Web Browser Grand Prix VI: Firefox 6, Chrome 13, Mac OS X Lion

A Spotlight On Lion's Safari

Safari 5.1 for Mac OS X Lion has some pretty cool features that aren't in the Windows version. While none of the capabilities in this spotlight enhance performance, efficiency, reliability, or conformance in any way, they could very well mean more to a user than any of the above. Every one of these features is completely unique to Safari for Mac. And in requisite Apple fashion, they all display a certain level of polish that only Cupertino can pull off.

Swipe to scroll horizontally

While full-screen browsing is certainly nothing new (most Web browsers have had that option in their view menus for ages), the way in which Safari handles it is more functional than the traditional completely full-screen method. Oh, and the animation is slick, too.

While in full-screen view, the navigation and tab bars remain on-screen. There's no more hovering to the uppermost edge to reveal these important controls. However, hovering to the top of the screen does open the Mac global menu bar for full control. And the most important thing about the new full-screen feature is that it's the only way to maximize Safari. Since Mac OS X doesn't have a maximize button (it uses an "intelligent resize" button instead), we sure do welcome full-screen.

Swipe to scroll horizontally
Multitouch Gestures

Like Lion itself, Safari 5.1 supports several multitouch gestures, provided you have a suitable input device.


Swiping upward with two fingers causes the page to scroll down. Likewise, swiping downward with two fingers scrolls the page up. The scroll gesture also responds to momentum. The faster you swipe, the faster and farther it scrolls.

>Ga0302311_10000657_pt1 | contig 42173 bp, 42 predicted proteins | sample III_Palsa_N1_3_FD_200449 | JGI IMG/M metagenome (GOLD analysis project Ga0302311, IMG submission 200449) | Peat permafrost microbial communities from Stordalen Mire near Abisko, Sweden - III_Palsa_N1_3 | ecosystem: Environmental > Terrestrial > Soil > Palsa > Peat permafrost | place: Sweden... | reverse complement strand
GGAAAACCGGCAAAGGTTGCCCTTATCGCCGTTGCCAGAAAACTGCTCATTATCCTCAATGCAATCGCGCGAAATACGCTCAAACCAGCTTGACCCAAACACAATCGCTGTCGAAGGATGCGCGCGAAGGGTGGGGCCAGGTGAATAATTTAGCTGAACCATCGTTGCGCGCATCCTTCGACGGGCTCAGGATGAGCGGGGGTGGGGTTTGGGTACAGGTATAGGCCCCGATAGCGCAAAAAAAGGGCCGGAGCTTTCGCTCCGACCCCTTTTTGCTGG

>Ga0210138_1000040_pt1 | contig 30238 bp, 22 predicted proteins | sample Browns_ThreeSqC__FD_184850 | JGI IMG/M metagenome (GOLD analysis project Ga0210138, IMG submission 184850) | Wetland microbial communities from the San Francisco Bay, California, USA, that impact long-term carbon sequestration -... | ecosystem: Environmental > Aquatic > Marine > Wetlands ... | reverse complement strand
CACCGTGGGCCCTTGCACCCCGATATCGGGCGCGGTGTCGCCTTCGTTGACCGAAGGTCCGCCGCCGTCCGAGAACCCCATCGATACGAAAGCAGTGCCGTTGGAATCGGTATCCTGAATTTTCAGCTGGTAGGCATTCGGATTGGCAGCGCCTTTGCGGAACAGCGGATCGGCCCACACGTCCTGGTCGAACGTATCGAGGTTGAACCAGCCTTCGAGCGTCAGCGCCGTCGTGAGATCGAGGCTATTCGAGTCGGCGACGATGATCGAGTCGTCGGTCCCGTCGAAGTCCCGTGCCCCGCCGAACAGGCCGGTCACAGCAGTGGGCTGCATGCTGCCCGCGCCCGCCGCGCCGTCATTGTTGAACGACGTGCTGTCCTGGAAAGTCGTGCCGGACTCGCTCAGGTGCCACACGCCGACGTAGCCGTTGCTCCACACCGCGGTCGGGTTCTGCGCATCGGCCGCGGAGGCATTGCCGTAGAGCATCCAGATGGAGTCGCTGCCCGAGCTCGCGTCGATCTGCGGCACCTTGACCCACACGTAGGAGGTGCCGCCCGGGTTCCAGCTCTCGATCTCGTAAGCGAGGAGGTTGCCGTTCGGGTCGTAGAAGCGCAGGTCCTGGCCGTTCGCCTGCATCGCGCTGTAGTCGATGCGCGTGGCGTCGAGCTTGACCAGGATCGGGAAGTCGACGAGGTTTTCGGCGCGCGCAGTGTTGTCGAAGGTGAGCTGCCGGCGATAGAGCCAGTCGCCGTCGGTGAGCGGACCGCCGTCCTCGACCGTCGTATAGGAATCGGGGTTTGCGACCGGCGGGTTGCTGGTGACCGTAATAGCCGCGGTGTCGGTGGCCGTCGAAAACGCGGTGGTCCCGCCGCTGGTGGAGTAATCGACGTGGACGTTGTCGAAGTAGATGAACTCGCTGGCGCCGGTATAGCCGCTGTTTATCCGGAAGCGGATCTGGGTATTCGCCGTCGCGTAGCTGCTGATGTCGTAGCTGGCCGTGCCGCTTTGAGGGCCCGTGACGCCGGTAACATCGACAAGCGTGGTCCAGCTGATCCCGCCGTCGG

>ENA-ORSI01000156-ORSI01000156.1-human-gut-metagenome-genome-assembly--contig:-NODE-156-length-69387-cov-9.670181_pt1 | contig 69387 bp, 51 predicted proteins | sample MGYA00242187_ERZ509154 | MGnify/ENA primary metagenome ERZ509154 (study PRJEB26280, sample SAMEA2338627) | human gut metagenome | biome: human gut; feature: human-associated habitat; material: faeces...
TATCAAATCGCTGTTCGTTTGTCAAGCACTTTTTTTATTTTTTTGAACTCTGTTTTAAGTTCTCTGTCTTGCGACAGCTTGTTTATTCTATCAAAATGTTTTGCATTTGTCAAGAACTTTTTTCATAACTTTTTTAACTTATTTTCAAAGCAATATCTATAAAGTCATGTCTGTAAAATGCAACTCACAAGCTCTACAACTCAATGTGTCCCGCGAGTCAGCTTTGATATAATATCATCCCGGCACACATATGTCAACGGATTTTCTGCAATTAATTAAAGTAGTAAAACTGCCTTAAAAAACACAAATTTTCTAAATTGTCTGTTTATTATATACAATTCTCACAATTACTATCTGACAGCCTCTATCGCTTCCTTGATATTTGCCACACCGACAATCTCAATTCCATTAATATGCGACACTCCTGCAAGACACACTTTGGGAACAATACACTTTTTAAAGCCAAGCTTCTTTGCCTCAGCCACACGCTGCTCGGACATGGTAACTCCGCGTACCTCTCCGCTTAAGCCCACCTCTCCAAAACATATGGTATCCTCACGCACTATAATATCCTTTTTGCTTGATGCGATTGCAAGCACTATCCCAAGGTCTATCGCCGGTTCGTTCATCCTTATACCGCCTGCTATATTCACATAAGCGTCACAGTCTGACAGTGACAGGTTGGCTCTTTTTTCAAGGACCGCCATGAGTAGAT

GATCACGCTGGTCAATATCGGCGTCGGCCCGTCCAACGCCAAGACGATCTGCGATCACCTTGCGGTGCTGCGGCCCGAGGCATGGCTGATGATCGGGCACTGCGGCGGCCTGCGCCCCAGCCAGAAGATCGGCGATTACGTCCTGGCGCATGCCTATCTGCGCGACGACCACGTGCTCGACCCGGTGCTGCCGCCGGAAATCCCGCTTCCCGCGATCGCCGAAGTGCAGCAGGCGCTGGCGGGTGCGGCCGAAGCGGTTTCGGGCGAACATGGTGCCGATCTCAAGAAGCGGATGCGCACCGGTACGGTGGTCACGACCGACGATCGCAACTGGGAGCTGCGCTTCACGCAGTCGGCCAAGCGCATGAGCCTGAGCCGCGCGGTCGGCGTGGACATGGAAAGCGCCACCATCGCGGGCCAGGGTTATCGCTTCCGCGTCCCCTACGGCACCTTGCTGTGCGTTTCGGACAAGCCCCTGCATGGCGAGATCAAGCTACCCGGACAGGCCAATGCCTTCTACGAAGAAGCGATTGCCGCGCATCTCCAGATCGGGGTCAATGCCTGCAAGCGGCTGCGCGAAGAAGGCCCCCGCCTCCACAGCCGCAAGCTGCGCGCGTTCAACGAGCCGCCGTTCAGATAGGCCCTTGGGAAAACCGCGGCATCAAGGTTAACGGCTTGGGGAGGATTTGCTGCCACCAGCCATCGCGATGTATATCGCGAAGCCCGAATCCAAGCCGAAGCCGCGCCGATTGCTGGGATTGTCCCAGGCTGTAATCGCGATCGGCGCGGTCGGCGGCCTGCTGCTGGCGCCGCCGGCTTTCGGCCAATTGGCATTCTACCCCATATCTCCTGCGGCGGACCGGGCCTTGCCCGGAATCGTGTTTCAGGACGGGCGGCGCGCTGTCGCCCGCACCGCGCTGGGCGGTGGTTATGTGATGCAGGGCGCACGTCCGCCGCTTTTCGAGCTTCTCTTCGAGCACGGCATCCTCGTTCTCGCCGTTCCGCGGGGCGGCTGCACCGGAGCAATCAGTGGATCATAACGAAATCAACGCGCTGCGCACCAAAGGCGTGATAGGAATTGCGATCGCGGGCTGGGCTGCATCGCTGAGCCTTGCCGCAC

Using the same two-finger swipe as the scroll gesture, performed left and right, controls navigation. Swiping two fingers to the right navigates to the previous page in your history, and swiping left moves forward.

The back and forward browser buttons are probably some of the most clicked-on controls in any UI. But never before has it been both faster and easier to use them as it is with multitouch gestures.

Somewhat like the animations on tablets and certain e-readers, Safari mimics the page turning of books and magazines, which the Web never really tried to emulate (despite the fact we call them webpages).


Like the iPad, iPhone, and iPod Touch, pinch-to-zoom now appears in OS X. Placing two fingers on the multitouch surface and moving them apart zooms the page in. Moving two fingers together causes the page to zoom out.


There is yet another way to zoom Safari with multitouch gestures in Mac OS X Lion. A double-tap with two fingers quickly zooms in on the portion of the screen near the cursor. A second two-fingered double-tap returns you to a neutral zoom level.

Swipe to scroll horizontally

Apple has a unique feature in Safari called Reader. Reader essentially converts webpages into a clean "page," like you would expect to find in a PDF. This "page" is displayed above the original webpage, which is darkened out.